Hana Abdulla is Kuwaiti Colombian born in Miami. She grew up in Kuwait, survived the Gulf War by escaping through the desert into Saudi Arabia. Her family came to Miami only to then be hit by Hurricane Andrew. The family had to go back to Kuwait where Hana experienced a lot of difficulties caused by war trauma, bullying and abuse. In 2003 her family decided to take another chance and came back to Miami. But being Arab in a post 9/11 America created even more difficulties for the family.
Living in Miami Hana discovered community service and the healing power of giving back. She volunteered for different organizations and discovered that her personal experiences of struggle often presented answers for young kids trapped in a similar situation.
Hana started engaging with the community more by speaking at treatment centers, juvenile centers, foster homes, private mentorship, feeding the homeless, doing donation drives for different causes and other random events. At the same time, she created Embracingugly.com to share her experiences and empower people.
Since I started my healing process and getting involved in service in Miami it was only right that I continued to do my work here. Miami is a beautifully diverse city but it is also extremely dangerous and fast paced and can swallow people. I have been involved in the entertainment industry for a few years and I have seen many sides of the core issues in Miami. We have crime, violence, poverty, government corruption, sex trafficking, immigration, addiction and so much more. I have seen money being signed off but never reaching the people. I have seen young girls being pimped to get their nails paid for. I have seen children suffer from the addiction of their parents. I have met children who were pimped by their parents for drugs. I have seen young adolescents breaking into homes to come up in hopes of buying the hot shoes of the moment. I have seen women working the fields in Homestead illegally with no rights to prenatal care giving birth to children missing limbs. I have seen young boys sexually assaulting their peers because they truly think that is normal. I have seen treatment centers covering up their messes even if its at the expense of their clients who trusted them to help them. I have seen people without addiction problems end up homeless while still having a job and just trying to make it. I have seen so much in the time I have lived here. And I feel I am obligated to give back and to do what I can to help as much as I can.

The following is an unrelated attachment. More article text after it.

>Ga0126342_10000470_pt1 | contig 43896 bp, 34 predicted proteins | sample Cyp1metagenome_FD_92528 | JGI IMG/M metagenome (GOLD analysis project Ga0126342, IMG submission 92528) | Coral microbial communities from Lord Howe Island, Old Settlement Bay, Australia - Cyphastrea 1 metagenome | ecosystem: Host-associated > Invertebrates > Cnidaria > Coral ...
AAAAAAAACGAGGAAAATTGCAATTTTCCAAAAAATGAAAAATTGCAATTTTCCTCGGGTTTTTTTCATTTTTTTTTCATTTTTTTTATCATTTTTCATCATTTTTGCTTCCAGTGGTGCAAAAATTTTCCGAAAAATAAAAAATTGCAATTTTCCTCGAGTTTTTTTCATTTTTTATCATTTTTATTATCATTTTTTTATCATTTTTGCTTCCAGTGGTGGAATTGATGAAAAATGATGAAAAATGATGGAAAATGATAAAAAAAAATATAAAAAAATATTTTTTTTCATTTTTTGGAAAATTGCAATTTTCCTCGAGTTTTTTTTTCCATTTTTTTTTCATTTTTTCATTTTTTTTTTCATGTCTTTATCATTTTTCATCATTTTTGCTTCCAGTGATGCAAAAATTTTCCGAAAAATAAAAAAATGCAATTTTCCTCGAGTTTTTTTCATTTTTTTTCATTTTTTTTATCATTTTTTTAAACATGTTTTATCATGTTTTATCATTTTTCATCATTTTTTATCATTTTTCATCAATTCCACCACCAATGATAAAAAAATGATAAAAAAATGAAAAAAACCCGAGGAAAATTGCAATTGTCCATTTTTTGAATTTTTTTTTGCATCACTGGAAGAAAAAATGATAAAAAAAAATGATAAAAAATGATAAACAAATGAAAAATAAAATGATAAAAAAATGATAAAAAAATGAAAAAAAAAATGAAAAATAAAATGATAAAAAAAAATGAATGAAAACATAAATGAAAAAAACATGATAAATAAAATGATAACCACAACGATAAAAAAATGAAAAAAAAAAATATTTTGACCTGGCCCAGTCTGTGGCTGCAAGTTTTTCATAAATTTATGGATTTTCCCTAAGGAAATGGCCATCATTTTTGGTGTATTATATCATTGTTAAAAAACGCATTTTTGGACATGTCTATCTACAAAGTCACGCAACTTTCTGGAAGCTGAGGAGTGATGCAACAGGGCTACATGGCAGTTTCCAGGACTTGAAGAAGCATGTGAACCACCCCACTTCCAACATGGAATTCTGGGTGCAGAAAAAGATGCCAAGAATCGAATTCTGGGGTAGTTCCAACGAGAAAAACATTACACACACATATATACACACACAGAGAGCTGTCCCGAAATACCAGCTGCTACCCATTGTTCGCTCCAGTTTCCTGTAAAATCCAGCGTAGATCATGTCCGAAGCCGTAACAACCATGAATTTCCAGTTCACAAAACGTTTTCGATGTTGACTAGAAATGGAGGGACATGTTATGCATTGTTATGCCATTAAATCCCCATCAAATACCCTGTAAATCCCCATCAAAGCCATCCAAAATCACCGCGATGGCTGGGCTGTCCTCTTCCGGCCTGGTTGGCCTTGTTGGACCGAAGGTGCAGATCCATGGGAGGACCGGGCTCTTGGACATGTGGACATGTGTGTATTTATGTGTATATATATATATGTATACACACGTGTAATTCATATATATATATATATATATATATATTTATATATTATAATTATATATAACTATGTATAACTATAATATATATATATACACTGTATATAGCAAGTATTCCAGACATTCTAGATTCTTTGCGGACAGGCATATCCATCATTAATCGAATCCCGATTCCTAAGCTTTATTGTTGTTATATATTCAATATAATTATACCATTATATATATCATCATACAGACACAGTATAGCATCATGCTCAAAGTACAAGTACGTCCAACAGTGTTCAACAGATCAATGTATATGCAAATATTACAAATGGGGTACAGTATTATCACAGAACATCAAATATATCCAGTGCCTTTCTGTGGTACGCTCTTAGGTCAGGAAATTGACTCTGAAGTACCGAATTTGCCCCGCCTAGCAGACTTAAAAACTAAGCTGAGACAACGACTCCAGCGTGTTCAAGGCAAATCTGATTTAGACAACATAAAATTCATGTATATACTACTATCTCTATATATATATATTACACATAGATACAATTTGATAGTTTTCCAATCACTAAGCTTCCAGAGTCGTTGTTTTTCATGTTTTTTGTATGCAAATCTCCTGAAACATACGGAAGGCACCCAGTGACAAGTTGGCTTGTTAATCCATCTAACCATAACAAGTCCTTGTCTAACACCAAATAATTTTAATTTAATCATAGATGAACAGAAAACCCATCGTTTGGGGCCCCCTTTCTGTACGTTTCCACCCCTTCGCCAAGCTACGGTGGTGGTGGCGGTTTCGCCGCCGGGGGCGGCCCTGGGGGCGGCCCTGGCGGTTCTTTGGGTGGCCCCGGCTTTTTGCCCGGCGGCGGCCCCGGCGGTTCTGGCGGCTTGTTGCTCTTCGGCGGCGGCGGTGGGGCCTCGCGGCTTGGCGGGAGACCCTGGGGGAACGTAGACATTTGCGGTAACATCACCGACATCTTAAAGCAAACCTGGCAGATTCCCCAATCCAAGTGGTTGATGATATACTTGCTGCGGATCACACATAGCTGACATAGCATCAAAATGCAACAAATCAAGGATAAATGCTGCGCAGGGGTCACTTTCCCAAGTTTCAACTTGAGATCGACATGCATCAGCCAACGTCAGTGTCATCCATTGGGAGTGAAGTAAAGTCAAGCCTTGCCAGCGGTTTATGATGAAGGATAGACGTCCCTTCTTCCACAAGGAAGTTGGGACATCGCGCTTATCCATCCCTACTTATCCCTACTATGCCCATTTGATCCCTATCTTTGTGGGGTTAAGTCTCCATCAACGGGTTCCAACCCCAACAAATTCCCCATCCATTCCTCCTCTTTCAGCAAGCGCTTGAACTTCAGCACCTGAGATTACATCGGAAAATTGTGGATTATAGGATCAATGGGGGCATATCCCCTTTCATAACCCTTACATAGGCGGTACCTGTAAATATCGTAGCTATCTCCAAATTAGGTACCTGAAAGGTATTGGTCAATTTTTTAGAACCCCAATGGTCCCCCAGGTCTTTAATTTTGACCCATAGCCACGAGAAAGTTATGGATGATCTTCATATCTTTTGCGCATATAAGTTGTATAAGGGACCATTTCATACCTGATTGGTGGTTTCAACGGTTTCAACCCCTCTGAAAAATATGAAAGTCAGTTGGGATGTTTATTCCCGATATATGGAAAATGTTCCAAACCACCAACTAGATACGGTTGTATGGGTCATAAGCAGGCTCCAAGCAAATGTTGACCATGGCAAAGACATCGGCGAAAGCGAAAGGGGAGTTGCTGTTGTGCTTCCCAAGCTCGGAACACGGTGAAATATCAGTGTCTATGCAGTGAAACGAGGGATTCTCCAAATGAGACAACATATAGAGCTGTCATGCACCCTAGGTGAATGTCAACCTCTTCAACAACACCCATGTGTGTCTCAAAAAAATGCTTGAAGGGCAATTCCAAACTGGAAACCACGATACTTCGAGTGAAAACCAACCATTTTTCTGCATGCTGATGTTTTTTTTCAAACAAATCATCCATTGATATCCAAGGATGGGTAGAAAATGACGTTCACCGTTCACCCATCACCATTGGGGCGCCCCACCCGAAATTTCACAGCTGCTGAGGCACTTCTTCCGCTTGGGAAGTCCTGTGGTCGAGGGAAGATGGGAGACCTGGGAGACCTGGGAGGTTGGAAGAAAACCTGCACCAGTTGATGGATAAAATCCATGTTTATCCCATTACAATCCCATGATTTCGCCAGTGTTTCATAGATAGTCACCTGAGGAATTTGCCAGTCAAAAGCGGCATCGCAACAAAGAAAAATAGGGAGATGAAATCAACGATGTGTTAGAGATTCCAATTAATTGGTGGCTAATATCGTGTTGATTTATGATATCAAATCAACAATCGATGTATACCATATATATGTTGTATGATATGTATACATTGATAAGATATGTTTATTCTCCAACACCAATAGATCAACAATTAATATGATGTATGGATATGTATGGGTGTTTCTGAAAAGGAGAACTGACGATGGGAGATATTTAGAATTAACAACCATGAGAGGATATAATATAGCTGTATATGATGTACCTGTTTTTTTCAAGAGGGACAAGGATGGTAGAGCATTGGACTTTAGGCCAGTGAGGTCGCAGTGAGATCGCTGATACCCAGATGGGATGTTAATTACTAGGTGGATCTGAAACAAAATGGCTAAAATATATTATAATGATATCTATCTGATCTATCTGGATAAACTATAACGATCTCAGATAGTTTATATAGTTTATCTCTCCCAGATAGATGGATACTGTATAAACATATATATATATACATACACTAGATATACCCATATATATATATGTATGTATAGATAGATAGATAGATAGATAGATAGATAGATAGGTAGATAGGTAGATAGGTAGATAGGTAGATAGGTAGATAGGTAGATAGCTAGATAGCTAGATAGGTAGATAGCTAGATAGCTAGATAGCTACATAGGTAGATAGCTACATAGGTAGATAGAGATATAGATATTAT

Raising awareness about the most difficult issues Miami’s communities face.
My approach to everything that I do is to educate people. I feel that we empower people to make their own decisions when we educate them. I educate people on consent, addiction, the effects of drugs, the effects of trauma on the brain, family roles, family dysfunction, patterns we play out in our lives, how we are effected by the things we don’t deal with and a lot of other issues. I have worked with people on self-esteem, setting boundaries, figuring out new coping skills and many other things. I feel that there is no cookie cutter solution for everyone and that being able to work with people on a personal level allows me to see what would work for them.